What Is Cancer of the Esophagus?
Cancer starts when cells in the body begin to grow out of control. Cells in nearly any part of the body can become cancer, and can spread to other areas of the body.
To understand esophagus cancer, it helps to know about the normal structure and function of the esophagus.
- The esophagus is a hollow, muscular tube that connects the throat to the stomach. It lies behind the trachea (windpipe) and in front of the spine.
- Food and liquids that are swallowed travel through the inside of the esophagus (called the lumen) to reach the stomach. In adults, the esophagus is usually between 10 and 13 inches (25 to 33 centimeters [cm]) long and is about ¾ of an inch (2cm) across at its smallest point.
The wall of the esophagus has several layers. These layers are important for understanding where cancers in the esophagus usually start and how they can grow.
- Mucosa: This layer lines the inside of the esophagus.
- Submucosa: This is a layer of connective tissue just below the mucosa that contains blood vessels and nerves.
- Muscularis propria: This is a thick layer of muscle under the submucosa. It contracts in a coordinated way to push food down the esophagus from the throat to the stomach.
- Adventitia: This is the outermost layer of the esophagus, and is formed by connective tissue.
Cancer of the esophagus (also called esophageal cancer) starts in the inner layer (the mucosa) and grows outward (through the submucosa and the muscle layer).
There are 2 main types of esophageal cancer:
- Squamous cell carcinoma
This type of cancer can occur anywhere along the esophagus, but is most common in the portion of the esophagus located in the neck region and in the upper two-thirds of the chest cavity. It makes up less than half of esophageal cancers in this country.
Cancers that start in gland cells (cells that make mucus) are called adenocarcinomas. This type of cancer usually occurs in the distal (lower third) part of the esophagus.
Facts about Esophageal Cancer
Cancers that start in the esophagus are much more common in men than in women. Many of these cancers are linked to tobacco or alcohol use, or to excess body weight.
The American Cancer Society’s estimates for esophageal cancer in the United States for 2019 are:
- About 17,650 new esophageal cancer cases diagnosed (13,750 in men and 3,900 in women)
- About 16,080 deaths from esophageal cancer (13,020 in men and 3,060 in women)
Although many people with esophageal cancer will go on to die from this disease, treatment has improved and survival rates are getting better. During the 1960s and 1970s, only about 5% of patients survived at least 5 years after being diagnosed. Now, about 20% of patients survive at least 5 years after diagnosis.
The chance of getting esophageal cancer increases with age. Less than 15% of cases are found in people younger than age 55.
Men are more likely than women to get esophageal cancer.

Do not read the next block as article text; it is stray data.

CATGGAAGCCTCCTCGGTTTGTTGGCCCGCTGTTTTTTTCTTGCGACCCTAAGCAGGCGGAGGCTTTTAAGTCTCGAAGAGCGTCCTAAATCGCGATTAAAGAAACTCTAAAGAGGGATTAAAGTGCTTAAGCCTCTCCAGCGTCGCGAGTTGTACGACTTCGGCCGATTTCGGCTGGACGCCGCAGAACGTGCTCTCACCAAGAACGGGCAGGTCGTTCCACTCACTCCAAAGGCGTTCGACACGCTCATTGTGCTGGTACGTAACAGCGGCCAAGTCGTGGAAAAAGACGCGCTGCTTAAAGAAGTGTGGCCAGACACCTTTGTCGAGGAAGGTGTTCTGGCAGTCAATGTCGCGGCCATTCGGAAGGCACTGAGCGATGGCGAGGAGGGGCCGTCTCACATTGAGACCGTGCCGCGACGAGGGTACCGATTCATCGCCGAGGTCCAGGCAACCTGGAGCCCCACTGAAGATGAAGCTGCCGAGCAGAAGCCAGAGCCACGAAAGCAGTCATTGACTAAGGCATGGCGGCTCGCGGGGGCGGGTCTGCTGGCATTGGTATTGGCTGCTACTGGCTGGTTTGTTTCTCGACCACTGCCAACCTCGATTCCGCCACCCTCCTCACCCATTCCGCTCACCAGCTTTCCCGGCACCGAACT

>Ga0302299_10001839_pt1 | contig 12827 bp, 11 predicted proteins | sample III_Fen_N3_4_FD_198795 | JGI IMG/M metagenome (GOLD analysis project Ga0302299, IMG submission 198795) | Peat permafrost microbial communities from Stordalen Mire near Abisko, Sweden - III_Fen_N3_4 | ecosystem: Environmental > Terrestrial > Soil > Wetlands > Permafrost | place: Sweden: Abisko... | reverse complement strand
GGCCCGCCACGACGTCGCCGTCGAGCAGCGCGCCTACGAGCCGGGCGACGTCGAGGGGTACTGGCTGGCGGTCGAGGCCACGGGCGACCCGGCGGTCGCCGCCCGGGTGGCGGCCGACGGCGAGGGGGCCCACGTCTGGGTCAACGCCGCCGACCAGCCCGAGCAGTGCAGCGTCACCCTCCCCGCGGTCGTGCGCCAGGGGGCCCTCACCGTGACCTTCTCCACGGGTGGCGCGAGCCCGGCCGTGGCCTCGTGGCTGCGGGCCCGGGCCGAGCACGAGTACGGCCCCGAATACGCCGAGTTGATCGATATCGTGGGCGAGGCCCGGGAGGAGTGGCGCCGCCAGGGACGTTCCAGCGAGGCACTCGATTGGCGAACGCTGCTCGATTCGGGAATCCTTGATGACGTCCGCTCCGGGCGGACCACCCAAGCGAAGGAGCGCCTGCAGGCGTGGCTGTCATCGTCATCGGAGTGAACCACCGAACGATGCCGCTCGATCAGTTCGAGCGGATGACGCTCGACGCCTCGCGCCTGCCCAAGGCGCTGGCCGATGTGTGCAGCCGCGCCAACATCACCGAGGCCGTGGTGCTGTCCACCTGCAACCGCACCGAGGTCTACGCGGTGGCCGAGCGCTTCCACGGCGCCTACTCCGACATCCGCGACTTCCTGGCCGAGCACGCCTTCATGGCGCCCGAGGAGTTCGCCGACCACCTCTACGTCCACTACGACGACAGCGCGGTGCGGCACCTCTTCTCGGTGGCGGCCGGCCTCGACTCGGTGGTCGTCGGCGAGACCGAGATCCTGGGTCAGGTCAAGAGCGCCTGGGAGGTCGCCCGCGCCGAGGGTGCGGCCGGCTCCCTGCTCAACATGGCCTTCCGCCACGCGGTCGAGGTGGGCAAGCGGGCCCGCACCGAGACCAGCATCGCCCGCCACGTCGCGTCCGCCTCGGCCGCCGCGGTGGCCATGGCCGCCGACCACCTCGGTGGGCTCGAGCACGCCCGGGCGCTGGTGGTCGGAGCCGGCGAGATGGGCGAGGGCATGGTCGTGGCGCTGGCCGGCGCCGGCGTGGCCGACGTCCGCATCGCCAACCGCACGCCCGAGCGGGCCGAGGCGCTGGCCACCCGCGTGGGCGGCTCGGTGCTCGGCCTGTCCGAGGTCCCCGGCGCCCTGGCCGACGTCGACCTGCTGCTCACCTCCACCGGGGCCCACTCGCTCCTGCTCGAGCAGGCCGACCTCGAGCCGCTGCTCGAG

- GASTROESOPHAGEAL REFLUX DISEASE(GERD)
In many people, reflux causes symptoms such as heartburn or pain that seem to come from the middle of the chest. In some, though, reflux doesn’t cause any symptoms at all. People with GERD have a slightly higher risk of getting adenocarcinoma of the esophagus.
- TOBACCO AND ALCOHOL
- The use of tobacco products, including cigarettes, cigars, pipes, and chewing tobacco, is a major risk factor for esophageal cancer.
- Drinking alcohol also increases the risk of esophageal cancer. The more alcohol someone drinks, the higher their chance of getting esophageal cancer.
People who are overweight or obese (very overweight) have a higher chance of getting adenocarcinoma of the esophagus.
Certain substances in the diet may increase esophageal cancer risk. For example, there have been suggestions, as yet not well proven, that a diet high in processed meat may increase the chance of developing esophageal cancer. On the other hand, a diet high in fruits and vegetables is linked to a lower risk of esophageal cancer.
Signs and Symptoms of Esophageal Cancer
Feeling like the food is stuck in the throat or chest, or even choking on food. The medical term for trouble swallowing is dysphagia.
Sometimes, people have pain or discomfort in the middle part of their chest. Some people get a feeling of pressure or burning in the chest.
About half of people with esophageal cancer lose weight (without trying to).
Other possible symptoms of cancer of the esophagus can include:
- Chronic cough
- Bone pain
- Bleeding into the esophagus. This blood then passes through the digestive tract, which may turn the stool black. Over time, this blood loss can lead to anemia (low red blood cell levels), which can make a person feel tired.
Having one or more of the symptoms above does not mean you have esophageal cancer. In fact, many of these symptoms are more likely to be caused by other conditions. Still, if you have any of these symptoms, especially trouble swallowing, it’s important to have them checked by a doctor so that the cause can be found and treated, if needed.